In the last ten full calendar years there have only been two negative years in the stock market. That’s hard to believe, but it’s true. The reason it does not feel like it’s true is that those two negative years were fairly bad. And even the positive years have been racked with volatility. The return of the S&P 500 during those 10 years was +2.9%. It’s been a tough time.
It’s natural to extrapolate what is happening now into a prediction for the future, and admittedly 10+ years is considered “long-term.” However, this abnormally bad time period for stocks does not need to be looked at as the new normal or as marking a new secular trend for stock returns. Rather, we think it should be looked at as a wild anomaly. It is something that should not be expected to persist.
In the meantime, what can you do? It’s well established that we cannot control the movements of the stock market. Not only that, we cannot predict the movements either. This means that any effort to ratchet up or down equity holdings based on the economic outlook is futile. In fact, study after study shows that it’s a good way to lose more money.
Here are my top five steps to long-term stock market success:
1. Know the difference in short-term needs and long-term needs. Any money needed in the next 5+ years should be kept in stable, liquid assets, such as cash, CD, money market, or potentially ultra-short term bond funds. If your investment nest egg is for retirement is for long-term purposes, realize that what happens in the market today is less important than saving for retirement. Don’t stop saving because the market is down. It is a buying opportunity; stocks are cheaper today than they were six months ago.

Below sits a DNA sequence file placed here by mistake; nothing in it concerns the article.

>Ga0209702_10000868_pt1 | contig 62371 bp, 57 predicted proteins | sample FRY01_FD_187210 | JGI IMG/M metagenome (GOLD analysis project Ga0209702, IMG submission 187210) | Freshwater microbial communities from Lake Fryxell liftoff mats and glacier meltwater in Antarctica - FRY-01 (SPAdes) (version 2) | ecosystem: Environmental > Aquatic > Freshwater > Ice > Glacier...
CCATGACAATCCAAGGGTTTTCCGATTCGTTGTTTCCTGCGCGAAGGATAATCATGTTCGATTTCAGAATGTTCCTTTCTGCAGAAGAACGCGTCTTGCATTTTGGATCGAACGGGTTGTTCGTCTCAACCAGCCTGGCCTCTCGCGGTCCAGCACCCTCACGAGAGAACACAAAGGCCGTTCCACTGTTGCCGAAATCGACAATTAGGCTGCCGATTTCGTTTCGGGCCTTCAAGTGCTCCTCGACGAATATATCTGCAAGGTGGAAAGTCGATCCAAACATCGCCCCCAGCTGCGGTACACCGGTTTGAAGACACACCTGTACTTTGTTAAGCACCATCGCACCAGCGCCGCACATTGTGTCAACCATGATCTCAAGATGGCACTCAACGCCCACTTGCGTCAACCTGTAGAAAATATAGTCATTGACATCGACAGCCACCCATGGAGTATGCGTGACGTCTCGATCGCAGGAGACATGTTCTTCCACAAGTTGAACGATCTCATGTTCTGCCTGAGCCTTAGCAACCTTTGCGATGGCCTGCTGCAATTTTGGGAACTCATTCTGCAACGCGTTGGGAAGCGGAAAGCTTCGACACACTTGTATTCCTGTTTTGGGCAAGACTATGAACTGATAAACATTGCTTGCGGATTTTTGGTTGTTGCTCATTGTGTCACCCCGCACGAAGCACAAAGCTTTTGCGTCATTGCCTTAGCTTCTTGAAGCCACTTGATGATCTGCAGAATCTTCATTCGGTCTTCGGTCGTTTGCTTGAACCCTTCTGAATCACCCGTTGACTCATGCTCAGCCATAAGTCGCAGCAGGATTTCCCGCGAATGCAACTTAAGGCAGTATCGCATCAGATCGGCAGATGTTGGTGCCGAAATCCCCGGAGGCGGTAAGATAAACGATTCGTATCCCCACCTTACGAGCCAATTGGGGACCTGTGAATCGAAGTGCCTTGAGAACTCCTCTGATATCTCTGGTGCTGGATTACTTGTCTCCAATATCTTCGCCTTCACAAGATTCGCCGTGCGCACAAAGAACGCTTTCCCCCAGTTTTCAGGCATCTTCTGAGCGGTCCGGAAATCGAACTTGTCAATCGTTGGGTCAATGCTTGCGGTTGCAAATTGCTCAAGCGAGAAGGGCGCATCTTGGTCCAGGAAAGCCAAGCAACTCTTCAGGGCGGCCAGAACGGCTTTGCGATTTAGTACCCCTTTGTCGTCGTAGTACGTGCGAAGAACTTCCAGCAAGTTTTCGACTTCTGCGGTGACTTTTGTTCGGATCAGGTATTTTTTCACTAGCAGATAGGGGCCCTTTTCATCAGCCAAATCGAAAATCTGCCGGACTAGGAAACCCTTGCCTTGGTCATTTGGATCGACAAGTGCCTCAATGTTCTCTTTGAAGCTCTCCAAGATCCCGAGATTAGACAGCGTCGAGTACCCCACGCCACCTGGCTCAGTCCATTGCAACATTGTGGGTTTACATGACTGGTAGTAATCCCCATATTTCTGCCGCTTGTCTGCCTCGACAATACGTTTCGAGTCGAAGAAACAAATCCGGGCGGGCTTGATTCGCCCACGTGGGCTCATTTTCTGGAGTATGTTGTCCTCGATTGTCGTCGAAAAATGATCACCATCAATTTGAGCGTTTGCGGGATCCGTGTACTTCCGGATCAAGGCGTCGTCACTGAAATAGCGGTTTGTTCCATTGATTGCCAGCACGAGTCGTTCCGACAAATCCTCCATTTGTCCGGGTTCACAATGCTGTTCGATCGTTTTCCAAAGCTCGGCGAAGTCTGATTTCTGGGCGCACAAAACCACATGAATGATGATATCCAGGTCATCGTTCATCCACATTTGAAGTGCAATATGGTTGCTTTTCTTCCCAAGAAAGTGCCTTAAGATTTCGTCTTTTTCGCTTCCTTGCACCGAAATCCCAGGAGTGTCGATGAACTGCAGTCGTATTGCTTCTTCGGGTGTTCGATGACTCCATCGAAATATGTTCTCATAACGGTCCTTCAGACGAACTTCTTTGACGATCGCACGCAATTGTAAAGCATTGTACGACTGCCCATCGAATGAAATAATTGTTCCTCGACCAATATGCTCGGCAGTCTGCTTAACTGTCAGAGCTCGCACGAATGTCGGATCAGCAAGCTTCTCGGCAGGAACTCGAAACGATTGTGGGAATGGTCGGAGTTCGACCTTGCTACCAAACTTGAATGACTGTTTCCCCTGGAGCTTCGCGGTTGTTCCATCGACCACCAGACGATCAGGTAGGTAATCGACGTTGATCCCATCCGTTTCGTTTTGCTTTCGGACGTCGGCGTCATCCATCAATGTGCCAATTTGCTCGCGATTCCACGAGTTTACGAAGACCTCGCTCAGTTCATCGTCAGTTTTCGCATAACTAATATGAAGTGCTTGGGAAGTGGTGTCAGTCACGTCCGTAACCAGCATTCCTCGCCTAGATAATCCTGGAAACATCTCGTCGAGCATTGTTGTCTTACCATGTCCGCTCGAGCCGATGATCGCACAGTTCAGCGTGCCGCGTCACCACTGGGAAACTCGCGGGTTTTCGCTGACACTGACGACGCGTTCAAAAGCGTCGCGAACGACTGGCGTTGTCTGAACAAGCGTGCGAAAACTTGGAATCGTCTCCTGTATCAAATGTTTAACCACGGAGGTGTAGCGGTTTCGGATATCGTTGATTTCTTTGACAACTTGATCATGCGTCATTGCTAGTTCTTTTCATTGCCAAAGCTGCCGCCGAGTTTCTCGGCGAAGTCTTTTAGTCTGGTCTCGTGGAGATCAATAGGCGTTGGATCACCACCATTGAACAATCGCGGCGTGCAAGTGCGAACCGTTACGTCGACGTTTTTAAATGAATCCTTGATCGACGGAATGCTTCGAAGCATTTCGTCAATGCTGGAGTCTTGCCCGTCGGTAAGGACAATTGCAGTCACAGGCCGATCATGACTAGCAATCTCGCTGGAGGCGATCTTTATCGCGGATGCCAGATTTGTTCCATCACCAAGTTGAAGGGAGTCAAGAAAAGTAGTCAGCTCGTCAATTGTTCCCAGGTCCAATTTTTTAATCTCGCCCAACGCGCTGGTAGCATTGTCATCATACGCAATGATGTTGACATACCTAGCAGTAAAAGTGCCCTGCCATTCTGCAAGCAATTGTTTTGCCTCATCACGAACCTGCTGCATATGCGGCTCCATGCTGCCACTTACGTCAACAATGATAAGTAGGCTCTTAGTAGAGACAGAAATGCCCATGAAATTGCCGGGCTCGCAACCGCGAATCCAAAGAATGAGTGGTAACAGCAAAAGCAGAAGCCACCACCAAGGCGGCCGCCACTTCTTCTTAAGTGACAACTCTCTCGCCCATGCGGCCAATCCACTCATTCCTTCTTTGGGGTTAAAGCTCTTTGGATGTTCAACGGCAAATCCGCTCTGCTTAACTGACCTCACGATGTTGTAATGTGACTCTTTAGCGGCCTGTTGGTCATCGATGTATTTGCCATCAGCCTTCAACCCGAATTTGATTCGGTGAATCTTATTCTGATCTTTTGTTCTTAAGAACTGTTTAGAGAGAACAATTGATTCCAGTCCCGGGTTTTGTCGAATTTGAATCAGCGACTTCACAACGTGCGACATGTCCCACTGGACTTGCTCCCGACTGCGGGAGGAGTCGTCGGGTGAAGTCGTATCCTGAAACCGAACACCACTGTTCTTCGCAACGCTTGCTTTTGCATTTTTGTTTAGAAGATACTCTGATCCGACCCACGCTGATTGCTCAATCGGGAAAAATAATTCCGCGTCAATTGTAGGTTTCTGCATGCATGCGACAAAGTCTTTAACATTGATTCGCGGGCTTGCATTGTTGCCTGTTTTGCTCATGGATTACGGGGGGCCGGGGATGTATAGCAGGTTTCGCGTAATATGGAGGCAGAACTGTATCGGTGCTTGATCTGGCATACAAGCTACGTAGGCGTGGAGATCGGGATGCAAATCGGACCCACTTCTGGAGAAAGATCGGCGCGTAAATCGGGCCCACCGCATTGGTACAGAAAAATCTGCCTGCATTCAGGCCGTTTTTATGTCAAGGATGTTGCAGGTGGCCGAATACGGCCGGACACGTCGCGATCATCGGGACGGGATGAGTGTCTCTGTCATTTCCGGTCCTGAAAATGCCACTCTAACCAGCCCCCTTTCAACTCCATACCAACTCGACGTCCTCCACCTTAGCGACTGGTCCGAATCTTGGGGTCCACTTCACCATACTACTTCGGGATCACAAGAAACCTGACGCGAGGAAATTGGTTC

2. Pay down debt. If you are young, focus on variable and high-interest rate debt (over 7% or so), but don’t worry about paying down your low, fixed-rate mortgage or student loans outside of your regularly scheduled payments. If you are in or nearing retirement you can consider putting extra money toward all debt.
3. Save, save, save. You should be saving from the first day you earn a paycheck until the last day you earn a paycheck. Increase your savings every year.
4. Choose the right investment allocation that works for you in both up and down markets. Don’t get excited when the market goes up and decide you can handle more equities. Likewise, don’t get scared when the market is going down and decide you need more fixed income.
5. If you are retired and spending from your portfolio, make sure you understand you and your advisor’s plan for how you will manage portfolio spending during down markets. You may need to consider whether you can reduce spending after a particularly bad time period. Portfolio dividends and fixed income investments can also be used to weather these times.
We want success for all of our clients. If we could predict or control stock market returns, we would. But we see it as our job to help you choose the proper asset allocation, avoid life changing financial mistakes and develop an appropriate savings and spending plan. Once that is done we make modest changes to your portfolio to maintain the proper balance and stay invested through good and bad times. We are confident that these are the rights steps to take to help you secure your financial future.
Harli L. Palme, CFP®, CFA